By:
March 25, 2020

Joy Mayer initially put these tips in a Google Doc to share with her own social network. She welcomes additions and suggestions in comments in that document

If you’re feeling overwhelmed by news coverage these days, you’re not alone. There’s so much to know, and so many ways to know it.

In some ways, it’s never been more important that we stay informed — our collective health depends on it. But we also have to pay attention to our stress levels, and to our capacity to take in information.

I encourage you to find a few trusted sources of news, check in with them in ways that work for you, and then step away. This is a guide to help you figure out what those news sources might be for you. Please remember that journalism is expensive to produce and that the information health of our communities is now directly tied to our public health as well. If you’re financially able to subscribe or donate, please do.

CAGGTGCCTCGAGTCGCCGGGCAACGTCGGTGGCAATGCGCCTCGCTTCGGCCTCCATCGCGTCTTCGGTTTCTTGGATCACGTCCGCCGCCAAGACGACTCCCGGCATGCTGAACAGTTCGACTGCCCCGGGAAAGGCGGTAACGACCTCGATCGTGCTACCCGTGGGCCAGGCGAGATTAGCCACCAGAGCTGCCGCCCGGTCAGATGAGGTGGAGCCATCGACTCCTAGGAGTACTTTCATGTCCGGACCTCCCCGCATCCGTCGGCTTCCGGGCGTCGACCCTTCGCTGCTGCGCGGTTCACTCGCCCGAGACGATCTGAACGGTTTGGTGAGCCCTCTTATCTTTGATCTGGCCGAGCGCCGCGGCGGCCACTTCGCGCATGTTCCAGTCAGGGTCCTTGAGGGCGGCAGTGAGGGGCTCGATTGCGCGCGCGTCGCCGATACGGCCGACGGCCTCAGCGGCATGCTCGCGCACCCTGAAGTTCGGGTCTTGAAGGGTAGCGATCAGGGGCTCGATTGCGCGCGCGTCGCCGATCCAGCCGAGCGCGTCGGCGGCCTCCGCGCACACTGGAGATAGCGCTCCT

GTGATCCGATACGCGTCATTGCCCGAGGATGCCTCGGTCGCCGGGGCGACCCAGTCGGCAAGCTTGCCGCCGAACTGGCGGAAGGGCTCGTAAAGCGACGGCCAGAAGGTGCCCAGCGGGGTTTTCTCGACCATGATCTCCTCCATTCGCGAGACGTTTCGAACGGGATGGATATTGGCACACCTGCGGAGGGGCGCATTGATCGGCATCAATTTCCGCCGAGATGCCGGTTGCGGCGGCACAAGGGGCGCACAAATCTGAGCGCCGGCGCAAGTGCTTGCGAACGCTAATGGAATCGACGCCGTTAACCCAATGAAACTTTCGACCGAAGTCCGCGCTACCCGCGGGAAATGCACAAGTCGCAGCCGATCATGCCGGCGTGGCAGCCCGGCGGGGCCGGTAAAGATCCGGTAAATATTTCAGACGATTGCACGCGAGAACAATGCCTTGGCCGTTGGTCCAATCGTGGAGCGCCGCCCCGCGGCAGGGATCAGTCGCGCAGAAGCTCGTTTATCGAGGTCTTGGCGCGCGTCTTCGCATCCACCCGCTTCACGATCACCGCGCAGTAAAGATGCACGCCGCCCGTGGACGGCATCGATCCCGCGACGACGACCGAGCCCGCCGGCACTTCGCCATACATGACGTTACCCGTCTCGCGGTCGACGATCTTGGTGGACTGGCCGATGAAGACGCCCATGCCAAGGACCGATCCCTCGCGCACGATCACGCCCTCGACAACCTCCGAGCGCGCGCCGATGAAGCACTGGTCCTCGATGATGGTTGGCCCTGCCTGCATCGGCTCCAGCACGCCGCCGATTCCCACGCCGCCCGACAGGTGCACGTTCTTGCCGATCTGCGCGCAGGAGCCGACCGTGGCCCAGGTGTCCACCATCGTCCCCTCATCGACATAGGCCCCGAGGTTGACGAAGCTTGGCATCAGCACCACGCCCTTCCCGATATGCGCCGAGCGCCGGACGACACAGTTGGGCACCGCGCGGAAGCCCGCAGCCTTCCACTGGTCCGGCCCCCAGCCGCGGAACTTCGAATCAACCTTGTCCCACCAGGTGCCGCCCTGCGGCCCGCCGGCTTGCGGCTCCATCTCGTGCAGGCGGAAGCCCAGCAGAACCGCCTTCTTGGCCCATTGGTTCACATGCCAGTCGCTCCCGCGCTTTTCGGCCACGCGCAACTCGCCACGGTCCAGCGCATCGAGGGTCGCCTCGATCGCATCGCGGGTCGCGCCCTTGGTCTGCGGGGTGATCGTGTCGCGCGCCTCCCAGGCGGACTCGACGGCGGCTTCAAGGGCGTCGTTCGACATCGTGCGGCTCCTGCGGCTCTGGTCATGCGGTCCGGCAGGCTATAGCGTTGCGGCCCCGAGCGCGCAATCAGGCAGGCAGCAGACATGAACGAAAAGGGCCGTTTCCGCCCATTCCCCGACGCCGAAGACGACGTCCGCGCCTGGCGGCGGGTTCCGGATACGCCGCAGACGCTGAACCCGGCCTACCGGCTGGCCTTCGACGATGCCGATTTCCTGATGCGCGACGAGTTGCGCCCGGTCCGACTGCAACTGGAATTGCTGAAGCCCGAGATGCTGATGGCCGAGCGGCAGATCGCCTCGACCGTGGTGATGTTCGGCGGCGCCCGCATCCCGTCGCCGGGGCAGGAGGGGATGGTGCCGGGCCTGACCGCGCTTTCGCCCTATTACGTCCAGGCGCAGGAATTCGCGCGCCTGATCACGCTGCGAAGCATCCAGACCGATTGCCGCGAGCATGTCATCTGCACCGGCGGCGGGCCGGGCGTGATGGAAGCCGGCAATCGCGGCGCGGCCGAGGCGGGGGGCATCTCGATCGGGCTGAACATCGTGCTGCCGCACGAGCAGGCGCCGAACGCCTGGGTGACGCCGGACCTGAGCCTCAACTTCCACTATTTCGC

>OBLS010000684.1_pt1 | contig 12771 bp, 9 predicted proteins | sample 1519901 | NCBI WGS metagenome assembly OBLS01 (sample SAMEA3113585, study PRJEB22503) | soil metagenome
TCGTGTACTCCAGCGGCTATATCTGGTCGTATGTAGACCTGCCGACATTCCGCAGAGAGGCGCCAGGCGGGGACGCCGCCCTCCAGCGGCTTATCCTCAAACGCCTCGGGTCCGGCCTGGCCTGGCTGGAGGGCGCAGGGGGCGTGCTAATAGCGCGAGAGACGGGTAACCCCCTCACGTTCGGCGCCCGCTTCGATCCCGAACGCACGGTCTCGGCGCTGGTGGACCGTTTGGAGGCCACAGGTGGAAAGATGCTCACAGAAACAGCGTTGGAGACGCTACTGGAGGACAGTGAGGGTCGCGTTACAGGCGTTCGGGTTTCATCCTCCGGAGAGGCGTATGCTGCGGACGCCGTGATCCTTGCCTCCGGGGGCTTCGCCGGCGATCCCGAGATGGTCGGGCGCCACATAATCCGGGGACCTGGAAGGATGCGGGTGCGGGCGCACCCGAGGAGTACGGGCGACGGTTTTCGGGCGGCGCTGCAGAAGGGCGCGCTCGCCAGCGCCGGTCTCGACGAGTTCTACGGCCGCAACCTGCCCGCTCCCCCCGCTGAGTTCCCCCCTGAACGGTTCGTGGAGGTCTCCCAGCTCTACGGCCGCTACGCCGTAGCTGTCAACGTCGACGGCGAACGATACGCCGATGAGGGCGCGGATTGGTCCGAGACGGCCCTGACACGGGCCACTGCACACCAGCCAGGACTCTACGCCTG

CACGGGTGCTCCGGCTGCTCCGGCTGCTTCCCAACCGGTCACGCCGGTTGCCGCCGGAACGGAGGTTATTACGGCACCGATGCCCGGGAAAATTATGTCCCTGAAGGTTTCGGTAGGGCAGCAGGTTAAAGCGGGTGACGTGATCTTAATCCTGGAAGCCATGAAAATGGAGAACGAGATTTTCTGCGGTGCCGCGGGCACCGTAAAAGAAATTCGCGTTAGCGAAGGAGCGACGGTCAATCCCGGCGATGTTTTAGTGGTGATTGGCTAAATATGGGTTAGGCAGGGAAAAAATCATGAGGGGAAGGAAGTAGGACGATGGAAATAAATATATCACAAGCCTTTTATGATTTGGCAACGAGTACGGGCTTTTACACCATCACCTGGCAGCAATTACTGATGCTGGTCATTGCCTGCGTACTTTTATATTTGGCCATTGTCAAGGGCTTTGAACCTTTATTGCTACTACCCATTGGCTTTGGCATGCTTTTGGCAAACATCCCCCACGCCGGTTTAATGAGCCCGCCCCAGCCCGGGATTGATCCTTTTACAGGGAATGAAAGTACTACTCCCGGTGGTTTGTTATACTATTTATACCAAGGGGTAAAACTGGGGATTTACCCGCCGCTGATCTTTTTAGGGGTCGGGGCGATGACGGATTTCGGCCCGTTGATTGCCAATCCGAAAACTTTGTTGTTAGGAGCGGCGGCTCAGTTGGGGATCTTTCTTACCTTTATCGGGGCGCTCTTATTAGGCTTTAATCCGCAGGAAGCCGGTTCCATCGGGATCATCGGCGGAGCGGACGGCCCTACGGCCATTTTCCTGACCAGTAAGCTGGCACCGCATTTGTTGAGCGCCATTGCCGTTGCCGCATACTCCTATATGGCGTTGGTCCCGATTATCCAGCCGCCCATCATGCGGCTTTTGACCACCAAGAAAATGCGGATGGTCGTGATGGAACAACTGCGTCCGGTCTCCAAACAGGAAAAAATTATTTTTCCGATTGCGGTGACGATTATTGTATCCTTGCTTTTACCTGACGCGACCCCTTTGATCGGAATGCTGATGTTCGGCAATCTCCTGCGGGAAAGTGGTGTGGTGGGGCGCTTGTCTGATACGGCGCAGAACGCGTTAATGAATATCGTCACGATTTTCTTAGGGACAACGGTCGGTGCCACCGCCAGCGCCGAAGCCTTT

If you’re not already turning to newsletters and podcasts, now is the time. Not unlike print products, they are consumable in one sitting and therefore easier to wrap your head around. You reach the end of them and can then step away. I’ll link to some favorites below.

Journalists, this advice is intended for news consumers. But I hope you consider sharing similar advice with your own audiences. You have an opportunity to help them navigate their information landscapes, and doing so can provide a much-appreciated public service.

Where to look for quality local news

Your local newspaper is likely the best source for information about closures, community needs and how the world right outside your door is changing. Also, check here to see if you have a nonprofit news site covering your area.